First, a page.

The Milky Way is one of billions, if not trillions of galaxies, each a collection of stars, dust and gas that may be billions of light years away. Capturing photographs of galaxies helps us to understand the vastness and beauty of our Universe. It also helps astronomers decipher how galaxies form and evolve over time. These images require the highest of technical skill and aesthetic sensibility. 

Find out more about the winning images and explore the shortlist below.

The winning image

The Milky Ring by Zhong Wu

Image taken in Sichuan and Qinghai, China and Lake Pukaki, New Zealand

The Milky Ring by Zhong Wu

"It’s an ambitious 360-degree mosaic that took two years to complete." Zhong says.

"Northern hemisphere sites in China and southern hemisphere sites in New Zealand were used to collect the image data."

Equipment used: Nikon D810a camera, 40 mm f/1.4 lens, ISO 8000, 1000 x 6-second exposures 

“An absolutely novel approach to a well-known subject! Truly spectacular work. This is one of the best examples of how thinking ‘outside of the box’ can bring Milky Way imaging to a new level. Very well-balanced image processing and beautiful composition.” 

Yuri Beletsky, Competition Judge


The Nebulae of the Triangulum Galaxy by Russell Croman

Image taken in Mayhill, New Mexico, USA

The Nebulae of the Triangulum Galaxy by Russell Croman

"In ideal circumstances, it is just possible to see this galaxy with the naked eye despite being more than two and a half million light years away." Russell says.

"Most magnified images concentrate on the vibrancy and clarity of the billions of stars within. Here, we have something rather different, highlighting the delicate nebulosity of the galaxy. The planets forming around the new stars within those stellar nurseries may one day teem with life of their own."

Equipment usedTakahashi FSQ106 EDX4 530 mm telescope at f/5 and PlaneWave 14" CDK 2543 mm telescope at f/7.2, Chroma filters, Software Bisque Paramount MX+ and Paramount ME-II mounts, RB-SII-Ha-OIII composite, 49.5 hours total exposure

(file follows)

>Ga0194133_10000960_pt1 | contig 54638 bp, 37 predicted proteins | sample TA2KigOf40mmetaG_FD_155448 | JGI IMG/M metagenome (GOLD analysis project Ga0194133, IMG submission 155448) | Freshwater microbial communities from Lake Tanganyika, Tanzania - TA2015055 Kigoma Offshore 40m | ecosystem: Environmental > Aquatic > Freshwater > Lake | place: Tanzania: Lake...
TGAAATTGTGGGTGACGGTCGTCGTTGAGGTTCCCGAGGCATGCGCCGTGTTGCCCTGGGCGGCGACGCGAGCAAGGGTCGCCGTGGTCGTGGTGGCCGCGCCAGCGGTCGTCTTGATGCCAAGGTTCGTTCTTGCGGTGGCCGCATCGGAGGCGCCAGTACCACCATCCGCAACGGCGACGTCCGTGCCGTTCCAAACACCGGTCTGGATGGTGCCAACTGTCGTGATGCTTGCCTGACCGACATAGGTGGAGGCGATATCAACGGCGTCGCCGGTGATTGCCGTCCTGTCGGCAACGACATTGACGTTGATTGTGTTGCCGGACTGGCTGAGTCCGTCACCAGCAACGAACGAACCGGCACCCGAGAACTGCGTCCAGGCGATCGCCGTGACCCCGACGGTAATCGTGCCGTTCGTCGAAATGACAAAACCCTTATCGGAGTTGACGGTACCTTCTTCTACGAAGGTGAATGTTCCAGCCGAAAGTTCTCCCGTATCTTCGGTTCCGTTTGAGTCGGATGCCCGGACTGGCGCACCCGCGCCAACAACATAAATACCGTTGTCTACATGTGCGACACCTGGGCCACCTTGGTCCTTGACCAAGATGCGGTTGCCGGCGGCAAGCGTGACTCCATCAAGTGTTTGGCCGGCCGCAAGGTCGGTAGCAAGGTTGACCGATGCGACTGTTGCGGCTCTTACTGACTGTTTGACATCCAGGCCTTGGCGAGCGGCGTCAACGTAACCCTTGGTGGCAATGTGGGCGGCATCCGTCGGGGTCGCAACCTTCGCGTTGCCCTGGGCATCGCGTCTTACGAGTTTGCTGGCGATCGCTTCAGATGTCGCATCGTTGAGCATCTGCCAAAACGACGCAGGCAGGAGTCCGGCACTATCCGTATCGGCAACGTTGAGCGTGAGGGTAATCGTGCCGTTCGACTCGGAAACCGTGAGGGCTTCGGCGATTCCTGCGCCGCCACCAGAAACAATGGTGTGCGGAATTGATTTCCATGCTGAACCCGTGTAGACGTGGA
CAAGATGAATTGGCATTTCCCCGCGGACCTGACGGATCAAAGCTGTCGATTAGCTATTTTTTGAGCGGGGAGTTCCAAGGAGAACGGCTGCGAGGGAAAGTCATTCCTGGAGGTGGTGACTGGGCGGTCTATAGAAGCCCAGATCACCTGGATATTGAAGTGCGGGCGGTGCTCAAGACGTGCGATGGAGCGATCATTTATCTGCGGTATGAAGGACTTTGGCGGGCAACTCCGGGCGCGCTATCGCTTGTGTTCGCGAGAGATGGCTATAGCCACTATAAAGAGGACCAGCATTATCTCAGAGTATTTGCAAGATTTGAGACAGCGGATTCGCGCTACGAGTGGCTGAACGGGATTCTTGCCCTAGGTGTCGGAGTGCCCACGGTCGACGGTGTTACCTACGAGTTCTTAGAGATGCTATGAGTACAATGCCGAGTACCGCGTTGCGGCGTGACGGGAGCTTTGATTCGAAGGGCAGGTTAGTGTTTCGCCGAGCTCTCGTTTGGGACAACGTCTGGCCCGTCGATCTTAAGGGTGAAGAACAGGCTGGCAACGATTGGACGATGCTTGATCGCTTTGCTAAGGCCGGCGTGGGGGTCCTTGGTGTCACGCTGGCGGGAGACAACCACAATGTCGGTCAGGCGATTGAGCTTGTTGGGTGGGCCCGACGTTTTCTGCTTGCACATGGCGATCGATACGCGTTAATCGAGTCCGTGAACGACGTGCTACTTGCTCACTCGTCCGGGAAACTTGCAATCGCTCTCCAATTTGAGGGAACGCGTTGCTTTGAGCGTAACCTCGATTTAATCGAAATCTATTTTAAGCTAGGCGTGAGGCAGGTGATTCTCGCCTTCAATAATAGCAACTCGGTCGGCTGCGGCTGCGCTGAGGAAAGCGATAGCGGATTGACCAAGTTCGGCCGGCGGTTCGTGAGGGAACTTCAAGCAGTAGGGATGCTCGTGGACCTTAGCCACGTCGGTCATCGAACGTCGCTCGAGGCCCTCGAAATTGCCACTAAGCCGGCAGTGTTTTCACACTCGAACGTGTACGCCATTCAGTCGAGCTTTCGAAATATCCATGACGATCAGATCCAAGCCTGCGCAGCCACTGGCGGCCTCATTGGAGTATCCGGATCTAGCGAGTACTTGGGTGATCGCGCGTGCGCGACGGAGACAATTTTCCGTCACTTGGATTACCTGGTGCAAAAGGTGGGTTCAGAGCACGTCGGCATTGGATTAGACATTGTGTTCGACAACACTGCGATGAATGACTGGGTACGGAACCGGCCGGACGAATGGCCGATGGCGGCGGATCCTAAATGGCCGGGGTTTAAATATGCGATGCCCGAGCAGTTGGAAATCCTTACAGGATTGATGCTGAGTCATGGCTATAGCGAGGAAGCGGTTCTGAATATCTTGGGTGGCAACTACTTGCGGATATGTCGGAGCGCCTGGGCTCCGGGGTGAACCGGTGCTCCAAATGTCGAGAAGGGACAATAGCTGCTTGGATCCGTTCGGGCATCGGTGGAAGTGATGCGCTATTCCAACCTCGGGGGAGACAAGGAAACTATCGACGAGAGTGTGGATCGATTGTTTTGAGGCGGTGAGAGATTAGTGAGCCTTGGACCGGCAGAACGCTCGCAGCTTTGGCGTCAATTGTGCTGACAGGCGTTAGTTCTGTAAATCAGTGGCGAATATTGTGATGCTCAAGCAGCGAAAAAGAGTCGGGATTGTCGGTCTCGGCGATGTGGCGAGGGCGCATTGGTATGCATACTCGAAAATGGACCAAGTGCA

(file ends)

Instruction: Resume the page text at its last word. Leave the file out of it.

“What would a galaxy look like without any stars? All that remains are nebulae, where we can find stars both in their infancy and at the end of their lives. This profound image uses a technique called 'continuum subtraction' to produce its final result. Stars emit light at many wavelengths, which is often referred to as a 'continuum'. Stars can actually be removed from an image by subtracting this continuum, which effectively removes the light from these stars.” 

Emily Drabek-Maunder, Competition Judge

Highly Commended

A Smiley in Space by Nicolas Rolland and Martin Pugh 

Image taken in Río Hurtado, Coquimbo Region, Chile

A Smiley in Space by Nicolas Rolland and Martin Pugh

"NGC 1055 is an edge-on spiral galaxy with a prominent nuclear bulge crossed by a dark lane of gas and dust." the winners say. 

"The colourful stars around NGC 1055 are in the foreground, inside the Milky Way. They look like the eyes of a cosmic smiley." 

Equipment used: Planewave CDK 17" telescope at f/6.8, Astrodon filters, Software Bisque Paramount ME mount, SBIG STXL-11002 camera, L-RGB-Ha composite, 27.5 hours total exposure 

“Human beings are such pattern-seeking animals. Even at a scale of galactic vastness we're drawn to seek out a benevolent face. There is huge charm as well as great science with this image.” 

Jon Culshaw, Competition Judge